Rita..Yes white and buttery..typical Scandinavian food! :)

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  10. Wow! Ok my Norski half comes to the fore (over the German side)when the subject of lefse comes up. My mom always made it at Christmas now I'm reduced to begging it off our friend and neighbor who (with her husband) makes it by the ton. And yes warmed up with butter and sugar is the only way to go. I do manage to make "Klub", which is softball sized potato dumplings cooked in pork hock water. Yum!

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  11. I love it hot. Never put any sweeter in my recipe. Used to make potatoe dumplings but Dave didn't like them haven't made them for years. Good to see guys cooking.

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  12. We use to have this for Christmas when I was a child. My grandparents came from Norway in the 1800's so this was every Christmas when they were alive. I loved it but my mother made this once year after I was married and my husband hated it. Our children loved it. The fish was ordered from some place in MN and shipped to Kansas. After it was boiled it was rolled up in a lefsa round and then dipped in white sauce but that isn't what it was called. So delicious. Would love some today.

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  13. For Karen, it seems to me that Garrison Keilor(sorry about the spelling) used uffda in one or more of his pieces. I like His humor.
    Lefsa is made quite widely. We have it here and my friend who makes it is Ukranian.

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  14. Very interesting! Is it used instead of rolls when eating dinner, or do you spread something sweet on it and have it for dessert? I'm always interested in traditions where men are the cooks!

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  15. Once again I learn things at Far Side. I had never heard of lefsa : but I suspect we have a similar type of potato pancake over here under a different name.

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  16. I love lefsa and I do believe we are going to have it and some other Swedish delights on Christmas, special requests from the girls, lefse, lutefisk, lingonberries and korv.

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  17. My granddaughters and I made lefsa yesterday -- and they took most of it home -but we still have mashed potatoes and I'm going to make some more tomorrow ... Norm loves (gork) peanut butter on his. I was raised with butter and sugar on room temp. or chilled lefsa. Love it!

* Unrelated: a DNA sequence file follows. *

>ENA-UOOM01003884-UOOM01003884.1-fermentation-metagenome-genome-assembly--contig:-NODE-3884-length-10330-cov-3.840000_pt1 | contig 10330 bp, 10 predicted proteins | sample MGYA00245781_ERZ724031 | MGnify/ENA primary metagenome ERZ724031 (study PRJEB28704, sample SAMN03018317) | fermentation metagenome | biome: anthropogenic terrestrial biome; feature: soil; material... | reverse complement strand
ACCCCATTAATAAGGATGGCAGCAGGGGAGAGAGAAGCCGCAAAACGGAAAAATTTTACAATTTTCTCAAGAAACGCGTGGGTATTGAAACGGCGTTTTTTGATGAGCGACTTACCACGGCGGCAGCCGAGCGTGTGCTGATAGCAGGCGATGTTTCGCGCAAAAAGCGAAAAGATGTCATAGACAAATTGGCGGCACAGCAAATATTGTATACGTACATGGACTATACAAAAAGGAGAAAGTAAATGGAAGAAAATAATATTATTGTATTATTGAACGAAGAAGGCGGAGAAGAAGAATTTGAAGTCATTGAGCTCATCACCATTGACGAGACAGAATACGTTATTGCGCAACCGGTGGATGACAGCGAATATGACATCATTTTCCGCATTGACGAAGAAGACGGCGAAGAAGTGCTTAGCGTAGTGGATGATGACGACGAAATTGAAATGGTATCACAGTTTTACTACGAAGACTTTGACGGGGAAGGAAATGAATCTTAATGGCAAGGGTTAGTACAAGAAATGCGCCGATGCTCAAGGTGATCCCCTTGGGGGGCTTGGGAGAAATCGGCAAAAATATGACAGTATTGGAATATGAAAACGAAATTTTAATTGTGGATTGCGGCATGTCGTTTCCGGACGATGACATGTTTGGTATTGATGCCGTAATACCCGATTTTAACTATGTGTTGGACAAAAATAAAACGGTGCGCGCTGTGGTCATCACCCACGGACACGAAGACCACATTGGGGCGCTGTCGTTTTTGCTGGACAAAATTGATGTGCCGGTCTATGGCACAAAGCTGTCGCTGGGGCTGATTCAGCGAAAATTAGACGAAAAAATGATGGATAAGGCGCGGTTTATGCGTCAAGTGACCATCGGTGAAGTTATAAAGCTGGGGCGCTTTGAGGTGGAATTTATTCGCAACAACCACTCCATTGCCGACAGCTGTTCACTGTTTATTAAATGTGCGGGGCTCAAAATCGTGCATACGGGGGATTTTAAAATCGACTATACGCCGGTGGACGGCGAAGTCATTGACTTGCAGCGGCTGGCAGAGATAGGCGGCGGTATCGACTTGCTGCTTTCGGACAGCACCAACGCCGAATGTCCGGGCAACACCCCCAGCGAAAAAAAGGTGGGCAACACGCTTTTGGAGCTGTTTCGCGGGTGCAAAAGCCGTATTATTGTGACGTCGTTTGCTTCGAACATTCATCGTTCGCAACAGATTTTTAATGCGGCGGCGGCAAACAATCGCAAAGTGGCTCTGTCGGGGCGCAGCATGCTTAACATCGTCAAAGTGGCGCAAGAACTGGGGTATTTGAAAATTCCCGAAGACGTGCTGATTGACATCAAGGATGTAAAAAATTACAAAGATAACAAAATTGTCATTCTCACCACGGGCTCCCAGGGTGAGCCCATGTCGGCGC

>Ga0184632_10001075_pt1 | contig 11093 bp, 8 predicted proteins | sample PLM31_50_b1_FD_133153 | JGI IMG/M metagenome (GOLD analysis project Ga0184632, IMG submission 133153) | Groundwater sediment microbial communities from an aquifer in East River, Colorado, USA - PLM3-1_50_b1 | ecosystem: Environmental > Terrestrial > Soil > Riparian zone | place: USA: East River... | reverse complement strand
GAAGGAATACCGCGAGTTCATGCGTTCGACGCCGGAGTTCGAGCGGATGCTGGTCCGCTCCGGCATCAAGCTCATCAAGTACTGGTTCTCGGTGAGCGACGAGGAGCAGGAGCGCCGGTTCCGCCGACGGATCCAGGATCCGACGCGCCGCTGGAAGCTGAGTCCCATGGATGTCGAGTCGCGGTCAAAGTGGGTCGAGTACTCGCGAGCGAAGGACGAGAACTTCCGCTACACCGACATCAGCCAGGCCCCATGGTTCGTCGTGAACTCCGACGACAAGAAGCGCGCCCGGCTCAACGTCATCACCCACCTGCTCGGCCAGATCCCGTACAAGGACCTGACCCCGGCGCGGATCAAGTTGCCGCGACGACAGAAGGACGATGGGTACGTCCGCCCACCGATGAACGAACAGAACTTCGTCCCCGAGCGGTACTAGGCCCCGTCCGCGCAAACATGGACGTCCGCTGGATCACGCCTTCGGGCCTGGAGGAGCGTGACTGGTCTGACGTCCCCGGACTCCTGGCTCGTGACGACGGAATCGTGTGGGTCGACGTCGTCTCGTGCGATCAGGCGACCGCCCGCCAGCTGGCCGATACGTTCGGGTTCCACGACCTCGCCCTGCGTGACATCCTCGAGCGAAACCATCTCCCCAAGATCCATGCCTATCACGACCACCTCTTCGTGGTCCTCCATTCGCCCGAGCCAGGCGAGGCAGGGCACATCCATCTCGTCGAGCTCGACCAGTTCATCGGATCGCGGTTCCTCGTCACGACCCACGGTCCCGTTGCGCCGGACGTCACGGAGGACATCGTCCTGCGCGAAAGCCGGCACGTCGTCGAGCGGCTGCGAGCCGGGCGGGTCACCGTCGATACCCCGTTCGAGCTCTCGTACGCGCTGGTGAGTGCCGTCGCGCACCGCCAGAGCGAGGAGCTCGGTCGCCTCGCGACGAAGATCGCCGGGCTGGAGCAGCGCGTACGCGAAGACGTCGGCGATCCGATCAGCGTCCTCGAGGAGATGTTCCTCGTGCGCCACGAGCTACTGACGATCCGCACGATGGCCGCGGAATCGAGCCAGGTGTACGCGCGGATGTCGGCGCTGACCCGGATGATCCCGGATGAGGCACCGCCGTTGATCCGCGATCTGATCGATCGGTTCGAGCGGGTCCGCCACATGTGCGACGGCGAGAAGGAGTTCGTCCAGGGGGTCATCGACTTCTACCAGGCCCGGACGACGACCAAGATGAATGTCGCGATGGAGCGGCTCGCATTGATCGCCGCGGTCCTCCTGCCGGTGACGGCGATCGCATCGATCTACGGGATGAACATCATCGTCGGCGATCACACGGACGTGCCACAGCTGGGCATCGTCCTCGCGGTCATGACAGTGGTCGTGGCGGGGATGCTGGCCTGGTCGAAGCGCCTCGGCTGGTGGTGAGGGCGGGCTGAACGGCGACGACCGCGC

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  18. My late wife's mother was Norwegian and she made lefsa every year. In her later years she bought it from a lady in town. The butter and brown sugar were the best part. My son's should really learn the tradition in honor of that lost heritage.

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  19. Oh how I miss Lefsa! I was born in Minnesota and my Grandparents/Family came from South Dakota...and Lefsa was the bomb growing up! I like it with butter and sugar, but a lot of my cousins would put mashed potatoes and gravy in instead and roll her up! I am half Norwegian and half Swedish so Lefsa, Ludafisk (sp), and saying UFF Da are all very familiar and takes me back to a very very happy childhood!

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  20. I love potatoes, too, but just looking at that, I don't know if I would like it - - - since I am not a tortilla fan - - and it looks somewhat like that. However, I love quesadillas - - - so maybe if I could put some toppings on one? - - - might like that a lot.

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  21. we went to a little get together last night with hubby's biking friends and one of the wives was talking about Lefsa. She is of Norwegian descent and her mom still speaks it.
    Anyway.... she took her LEFSA grill over to a retirement home where some of the old "Norwegians" are and cooked for the residents. It was a big hit. She was the Queen of LEFSA and they all want her to come back. The owners of the place told her not to worry about getting a food handlers license because he was considering it their "home" and she was a guest. Now I need to try it since I've heard it mentioned twice in two days!

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Thanks for stopping by! I appreciate your comments! If you have a question I will try to answer it here. Connie